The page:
Strikes disrupted weekend travel around France Saturday as truckers blocked highways and most trains remained at a standstill because of worker anger at President Emmanuel Macron's policies.
Tourists and shoppers faced shuttered subway lines around Paris and near-empty train stations as a mass movement against the government's plan to redesign the national retirement system entered a third day.
Other groups are joining the fray, too.
Truckers striking over a fuel tax hike disrupted traffic on highways from Provence in the southeast to Normandy in the northwest.
Meanwhile, yellow vest protesters are planning their weekly demonstrations over economic injustice Saturday.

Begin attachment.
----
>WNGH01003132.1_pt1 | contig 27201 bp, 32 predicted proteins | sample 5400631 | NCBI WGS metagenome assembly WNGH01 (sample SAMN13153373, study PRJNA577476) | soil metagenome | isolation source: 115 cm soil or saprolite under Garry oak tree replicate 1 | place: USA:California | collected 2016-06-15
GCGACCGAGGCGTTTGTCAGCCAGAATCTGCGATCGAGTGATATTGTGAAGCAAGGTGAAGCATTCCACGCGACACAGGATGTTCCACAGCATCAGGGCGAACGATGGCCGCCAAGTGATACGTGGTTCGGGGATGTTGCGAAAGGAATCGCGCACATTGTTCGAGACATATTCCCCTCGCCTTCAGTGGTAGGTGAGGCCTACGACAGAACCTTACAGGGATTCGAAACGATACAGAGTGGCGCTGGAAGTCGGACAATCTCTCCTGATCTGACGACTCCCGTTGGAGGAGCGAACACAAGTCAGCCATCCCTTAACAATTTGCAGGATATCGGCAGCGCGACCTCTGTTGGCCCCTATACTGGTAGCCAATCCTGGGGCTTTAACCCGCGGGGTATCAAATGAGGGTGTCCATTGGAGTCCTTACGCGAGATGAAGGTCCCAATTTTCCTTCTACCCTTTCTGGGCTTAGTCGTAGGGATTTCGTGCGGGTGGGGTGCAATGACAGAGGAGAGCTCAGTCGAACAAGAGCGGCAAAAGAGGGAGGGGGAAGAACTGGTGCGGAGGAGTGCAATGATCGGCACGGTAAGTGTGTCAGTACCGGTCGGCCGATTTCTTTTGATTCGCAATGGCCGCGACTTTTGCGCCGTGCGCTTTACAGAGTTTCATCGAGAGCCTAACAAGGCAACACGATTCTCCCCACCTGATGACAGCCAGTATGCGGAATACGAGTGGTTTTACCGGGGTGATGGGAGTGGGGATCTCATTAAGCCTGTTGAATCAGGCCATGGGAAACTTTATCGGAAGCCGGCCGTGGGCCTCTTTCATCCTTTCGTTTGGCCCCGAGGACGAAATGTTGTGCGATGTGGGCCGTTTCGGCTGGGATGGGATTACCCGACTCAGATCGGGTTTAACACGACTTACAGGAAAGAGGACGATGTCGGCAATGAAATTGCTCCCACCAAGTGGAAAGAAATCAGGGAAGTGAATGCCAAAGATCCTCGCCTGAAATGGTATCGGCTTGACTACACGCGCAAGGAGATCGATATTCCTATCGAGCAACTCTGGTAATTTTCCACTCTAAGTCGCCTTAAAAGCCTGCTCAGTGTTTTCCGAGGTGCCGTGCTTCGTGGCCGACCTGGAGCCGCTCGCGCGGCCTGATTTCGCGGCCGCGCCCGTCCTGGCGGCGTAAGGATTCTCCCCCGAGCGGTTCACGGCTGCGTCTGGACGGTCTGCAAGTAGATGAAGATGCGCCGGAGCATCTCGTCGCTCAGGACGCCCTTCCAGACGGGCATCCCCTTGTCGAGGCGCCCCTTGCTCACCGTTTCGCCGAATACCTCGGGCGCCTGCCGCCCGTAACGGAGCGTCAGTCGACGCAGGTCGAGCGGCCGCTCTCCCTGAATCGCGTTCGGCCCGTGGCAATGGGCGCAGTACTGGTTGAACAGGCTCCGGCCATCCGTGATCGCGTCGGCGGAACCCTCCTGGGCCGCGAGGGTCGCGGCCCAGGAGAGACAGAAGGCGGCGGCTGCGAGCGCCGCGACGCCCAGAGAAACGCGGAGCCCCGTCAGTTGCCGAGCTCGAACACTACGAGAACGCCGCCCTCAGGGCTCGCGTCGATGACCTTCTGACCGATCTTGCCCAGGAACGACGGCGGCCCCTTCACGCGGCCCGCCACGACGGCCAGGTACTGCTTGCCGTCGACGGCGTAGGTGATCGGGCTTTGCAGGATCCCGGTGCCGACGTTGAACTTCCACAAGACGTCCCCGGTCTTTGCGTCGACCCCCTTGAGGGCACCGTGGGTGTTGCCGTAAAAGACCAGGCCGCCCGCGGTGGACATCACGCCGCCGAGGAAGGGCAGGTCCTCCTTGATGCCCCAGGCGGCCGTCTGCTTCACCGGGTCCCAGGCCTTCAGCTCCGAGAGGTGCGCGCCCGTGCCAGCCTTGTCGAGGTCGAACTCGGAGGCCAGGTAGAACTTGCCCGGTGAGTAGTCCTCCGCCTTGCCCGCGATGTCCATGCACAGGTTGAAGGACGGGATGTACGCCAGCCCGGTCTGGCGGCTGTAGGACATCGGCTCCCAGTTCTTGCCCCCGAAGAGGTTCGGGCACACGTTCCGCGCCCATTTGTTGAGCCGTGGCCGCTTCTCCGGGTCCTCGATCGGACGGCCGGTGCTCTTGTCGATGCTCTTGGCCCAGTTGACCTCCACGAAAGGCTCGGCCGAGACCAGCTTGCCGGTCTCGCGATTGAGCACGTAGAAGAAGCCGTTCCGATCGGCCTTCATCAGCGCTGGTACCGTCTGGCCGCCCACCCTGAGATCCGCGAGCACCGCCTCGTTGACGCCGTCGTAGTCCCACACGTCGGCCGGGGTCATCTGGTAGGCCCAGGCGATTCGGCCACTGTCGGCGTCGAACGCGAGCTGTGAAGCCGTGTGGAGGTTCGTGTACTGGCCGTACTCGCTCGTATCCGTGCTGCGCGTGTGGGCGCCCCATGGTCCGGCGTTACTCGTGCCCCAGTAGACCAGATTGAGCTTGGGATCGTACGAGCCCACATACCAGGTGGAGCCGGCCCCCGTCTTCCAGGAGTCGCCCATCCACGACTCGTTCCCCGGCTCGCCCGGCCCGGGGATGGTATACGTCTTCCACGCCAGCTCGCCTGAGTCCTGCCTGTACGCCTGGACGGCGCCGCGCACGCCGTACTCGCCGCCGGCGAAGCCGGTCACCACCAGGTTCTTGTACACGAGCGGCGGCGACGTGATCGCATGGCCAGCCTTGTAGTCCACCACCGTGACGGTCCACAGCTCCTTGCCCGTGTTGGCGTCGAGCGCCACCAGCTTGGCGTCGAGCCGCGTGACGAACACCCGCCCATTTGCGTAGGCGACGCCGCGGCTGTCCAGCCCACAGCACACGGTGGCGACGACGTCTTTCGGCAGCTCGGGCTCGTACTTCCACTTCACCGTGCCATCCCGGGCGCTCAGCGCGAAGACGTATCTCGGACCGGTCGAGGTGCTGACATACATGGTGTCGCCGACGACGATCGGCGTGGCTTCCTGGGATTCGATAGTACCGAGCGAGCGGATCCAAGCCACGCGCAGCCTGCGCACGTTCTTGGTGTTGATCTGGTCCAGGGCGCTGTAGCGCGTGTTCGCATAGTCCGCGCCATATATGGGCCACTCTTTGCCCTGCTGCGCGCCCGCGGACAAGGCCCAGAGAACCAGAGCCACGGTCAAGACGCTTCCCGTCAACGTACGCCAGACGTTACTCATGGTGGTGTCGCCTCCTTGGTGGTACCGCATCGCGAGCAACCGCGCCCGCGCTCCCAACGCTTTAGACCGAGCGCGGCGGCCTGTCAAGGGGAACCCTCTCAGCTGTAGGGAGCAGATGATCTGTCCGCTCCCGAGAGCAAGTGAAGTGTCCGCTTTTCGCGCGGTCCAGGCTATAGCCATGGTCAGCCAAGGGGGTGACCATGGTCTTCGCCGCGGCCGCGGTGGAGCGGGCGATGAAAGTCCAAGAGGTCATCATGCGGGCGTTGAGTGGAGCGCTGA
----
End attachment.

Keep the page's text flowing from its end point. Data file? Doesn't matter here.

The travel chaos is not deterring the government. Prime Minister Edouard Philippe plainly told the French in a nationwide address Friday: "You're going to have to work longer."
He will present details of the plan next week. The government says it won't raise the official retirement age of 62 but the plan is expected to encourage people to work longer. Philippe did offer one olive branch, saying the changes would be progressive so that they don't become "brutal."
Macron says the reform, which will streamline a convoluted system of 42 special pension plans, will make the system more fair and financially sustainable.
Unions see the plan as a threat to hard-fought workers' rights, and are digging in for what they hope is a protracted strike. They also plan new nationwide retirement protests Tuesday.